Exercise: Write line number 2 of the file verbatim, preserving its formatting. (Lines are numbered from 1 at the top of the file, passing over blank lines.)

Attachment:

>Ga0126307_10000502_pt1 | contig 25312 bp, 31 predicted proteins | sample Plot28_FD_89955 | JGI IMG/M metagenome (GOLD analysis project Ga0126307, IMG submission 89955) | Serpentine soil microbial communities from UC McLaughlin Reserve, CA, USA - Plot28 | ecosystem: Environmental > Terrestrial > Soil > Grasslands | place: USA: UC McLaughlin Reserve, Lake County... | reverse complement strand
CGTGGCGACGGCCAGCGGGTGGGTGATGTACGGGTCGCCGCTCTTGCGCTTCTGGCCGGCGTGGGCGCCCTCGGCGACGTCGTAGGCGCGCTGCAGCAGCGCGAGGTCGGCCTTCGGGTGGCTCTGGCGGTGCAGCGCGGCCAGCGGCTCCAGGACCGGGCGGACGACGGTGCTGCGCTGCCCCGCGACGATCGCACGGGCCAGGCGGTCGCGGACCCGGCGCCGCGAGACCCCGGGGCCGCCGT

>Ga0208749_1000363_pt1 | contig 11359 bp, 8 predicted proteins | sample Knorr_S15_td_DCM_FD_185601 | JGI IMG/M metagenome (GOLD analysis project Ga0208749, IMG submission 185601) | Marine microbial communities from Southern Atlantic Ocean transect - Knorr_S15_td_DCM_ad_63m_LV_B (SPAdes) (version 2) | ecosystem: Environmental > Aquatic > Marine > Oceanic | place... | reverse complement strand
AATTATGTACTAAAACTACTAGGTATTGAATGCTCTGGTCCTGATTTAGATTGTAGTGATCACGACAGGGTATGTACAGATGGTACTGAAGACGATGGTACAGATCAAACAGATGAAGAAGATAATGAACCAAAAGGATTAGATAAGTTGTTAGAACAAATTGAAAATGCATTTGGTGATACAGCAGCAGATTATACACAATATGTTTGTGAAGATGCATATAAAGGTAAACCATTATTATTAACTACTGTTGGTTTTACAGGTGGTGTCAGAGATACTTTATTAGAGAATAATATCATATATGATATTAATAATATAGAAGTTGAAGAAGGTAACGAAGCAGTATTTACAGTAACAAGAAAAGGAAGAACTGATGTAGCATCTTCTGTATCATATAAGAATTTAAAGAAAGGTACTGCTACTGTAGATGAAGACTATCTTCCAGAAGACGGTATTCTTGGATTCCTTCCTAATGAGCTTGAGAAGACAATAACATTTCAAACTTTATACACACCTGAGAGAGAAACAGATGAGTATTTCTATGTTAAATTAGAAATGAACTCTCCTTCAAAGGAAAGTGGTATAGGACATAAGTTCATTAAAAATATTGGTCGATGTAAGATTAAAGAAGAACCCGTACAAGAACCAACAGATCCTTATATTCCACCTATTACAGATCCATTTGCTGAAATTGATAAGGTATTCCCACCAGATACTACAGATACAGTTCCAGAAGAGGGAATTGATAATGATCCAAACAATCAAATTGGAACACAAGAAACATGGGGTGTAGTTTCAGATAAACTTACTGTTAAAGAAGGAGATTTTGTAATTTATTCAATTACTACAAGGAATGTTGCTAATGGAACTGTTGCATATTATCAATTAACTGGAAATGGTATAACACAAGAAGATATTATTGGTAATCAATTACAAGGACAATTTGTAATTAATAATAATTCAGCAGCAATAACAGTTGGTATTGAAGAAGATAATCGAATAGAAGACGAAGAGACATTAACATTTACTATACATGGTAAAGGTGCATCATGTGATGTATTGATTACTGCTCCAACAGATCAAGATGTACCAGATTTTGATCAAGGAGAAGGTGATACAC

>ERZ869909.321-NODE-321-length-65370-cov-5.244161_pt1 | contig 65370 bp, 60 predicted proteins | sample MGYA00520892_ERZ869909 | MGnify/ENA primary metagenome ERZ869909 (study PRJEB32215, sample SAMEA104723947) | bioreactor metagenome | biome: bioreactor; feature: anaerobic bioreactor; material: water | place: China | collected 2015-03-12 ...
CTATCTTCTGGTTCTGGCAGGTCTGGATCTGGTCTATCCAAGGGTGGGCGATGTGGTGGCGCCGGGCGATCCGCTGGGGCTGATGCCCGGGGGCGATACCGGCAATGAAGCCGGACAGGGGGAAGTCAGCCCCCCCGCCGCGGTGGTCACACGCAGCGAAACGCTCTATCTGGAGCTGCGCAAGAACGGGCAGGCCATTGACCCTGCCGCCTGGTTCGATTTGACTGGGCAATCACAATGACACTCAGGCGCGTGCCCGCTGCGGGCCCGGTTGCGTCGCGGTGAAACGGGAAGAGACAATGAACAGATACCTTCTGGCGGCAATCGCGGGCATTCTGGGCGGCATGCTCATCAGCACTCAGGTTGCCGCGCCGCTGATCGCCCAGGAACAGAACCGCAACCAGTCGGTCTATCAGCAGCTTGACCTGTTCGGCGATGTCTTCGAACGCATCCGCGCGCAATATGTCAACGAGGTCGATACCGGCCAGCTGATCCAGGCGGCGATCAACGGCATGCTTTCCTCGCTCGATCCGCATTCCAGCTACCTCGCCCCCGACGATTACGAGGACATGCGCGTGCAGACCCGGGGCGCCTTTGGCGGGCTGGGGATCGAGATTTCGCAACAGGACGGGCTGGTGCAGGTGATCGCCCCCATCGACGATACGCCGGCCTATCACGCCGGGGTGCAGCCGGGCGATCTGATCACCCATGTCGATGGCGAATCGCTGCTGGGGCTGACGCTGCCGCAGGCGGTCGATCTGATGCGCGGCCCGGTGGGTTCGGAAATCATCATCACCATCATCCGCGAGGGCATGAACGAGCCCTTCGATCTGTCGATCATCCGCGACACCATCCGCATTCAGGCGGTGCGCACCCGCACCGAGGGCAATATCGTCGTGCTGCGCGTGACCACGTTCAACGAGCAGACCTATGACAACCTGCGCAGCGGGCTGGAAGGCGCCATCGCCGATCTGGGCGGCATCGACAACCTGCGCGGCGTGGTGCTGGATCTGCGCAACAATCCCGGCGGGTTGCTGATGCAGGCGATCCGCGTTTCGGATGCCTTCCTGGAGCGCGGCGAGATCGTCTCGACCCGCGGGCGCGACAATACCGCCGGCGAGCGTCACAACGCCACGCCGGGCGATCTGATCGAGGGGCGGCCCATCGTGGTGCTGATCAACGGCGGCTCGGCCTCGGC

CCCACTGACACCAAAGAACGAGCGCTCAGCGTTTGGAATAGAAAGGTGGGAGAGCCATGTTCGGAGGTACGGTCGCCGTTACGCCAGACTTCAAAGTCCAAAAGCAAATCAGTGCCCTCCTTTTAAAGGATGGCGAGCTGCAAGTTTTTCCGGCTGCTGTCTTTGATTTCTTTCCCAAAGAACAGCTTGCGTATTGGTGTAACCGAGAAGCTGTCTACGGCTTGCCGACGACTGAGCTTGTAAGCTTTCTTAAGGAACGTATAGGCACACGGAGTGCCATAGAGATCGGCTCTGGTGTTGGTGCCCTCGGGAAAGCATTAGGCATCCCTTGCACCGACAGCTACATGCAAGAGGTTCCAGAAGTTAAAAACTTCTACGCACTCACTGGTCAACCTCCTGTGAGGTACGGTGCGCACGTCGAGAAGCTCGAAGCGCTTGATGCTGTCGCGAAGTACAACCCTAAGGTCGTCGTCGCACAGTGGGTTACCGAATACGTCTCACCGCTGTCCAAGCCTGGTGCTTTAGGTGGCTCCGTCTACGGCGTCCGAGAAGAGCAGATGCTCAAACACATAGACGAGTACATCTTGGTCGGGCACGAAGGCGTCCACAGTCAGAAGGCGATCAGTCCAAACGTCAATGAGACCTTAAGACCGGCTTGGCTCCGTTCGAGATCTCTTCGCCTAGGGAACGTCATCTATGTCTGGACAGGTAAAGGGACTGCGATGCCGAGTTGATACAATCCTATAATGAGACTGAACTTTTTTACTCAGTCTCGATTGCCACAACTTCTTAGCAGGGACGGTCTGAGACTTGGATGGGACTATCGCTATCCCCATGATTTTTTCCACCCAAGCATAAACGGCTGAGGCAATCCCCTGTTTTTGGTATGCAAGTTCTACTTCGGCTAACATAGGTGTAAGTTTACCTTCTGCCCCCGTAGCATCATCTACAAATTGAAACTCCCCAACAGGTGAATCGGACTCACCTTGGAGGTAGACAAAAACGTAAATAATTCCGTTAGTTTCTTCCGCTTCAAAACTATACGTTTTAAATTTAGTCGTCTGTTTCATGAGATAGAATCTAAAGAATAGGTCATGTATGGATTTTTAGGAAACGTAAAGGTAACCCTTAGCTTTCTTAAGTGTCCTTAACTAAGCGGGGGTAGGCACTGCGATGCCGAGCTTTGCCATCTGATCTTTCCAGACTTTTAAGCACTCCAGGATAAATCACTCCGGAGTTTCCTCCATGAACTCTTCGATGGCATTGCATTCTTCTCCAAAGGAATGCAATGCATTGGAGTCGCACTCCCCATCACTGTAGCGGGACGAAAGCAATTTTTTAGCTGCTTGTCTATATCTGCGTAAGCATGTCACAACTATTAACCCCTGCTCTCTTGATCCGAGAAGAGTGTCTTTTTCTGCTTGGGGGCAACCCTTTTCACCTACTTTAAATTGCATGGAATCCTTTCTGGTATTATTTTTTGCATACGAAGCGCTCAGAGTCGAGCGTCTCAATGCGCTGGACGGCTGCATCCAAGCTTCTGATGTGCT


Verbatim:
CGTGGCGACGGCCAGCGGGTGGGTGATGTACGGGTCGCCGCTCTTGCGCTTCTGGCCGGCGTGGGCGCCCTCGGCGACGTCGTAGGCGCGCTGCAGCAGCGCGAGGTCGGCCTTCGGGTGGCTCTGGCGGTGCAGCGCGGCCAGCGGCTCCAGGACCGGGCGGACGACGGTGCTGCGCTGCCCCGCGACGATCGCACGGGCCAGGCGGTCGCGGACCCGGCGCCGCGAGACCCCGGGGCCGCCGT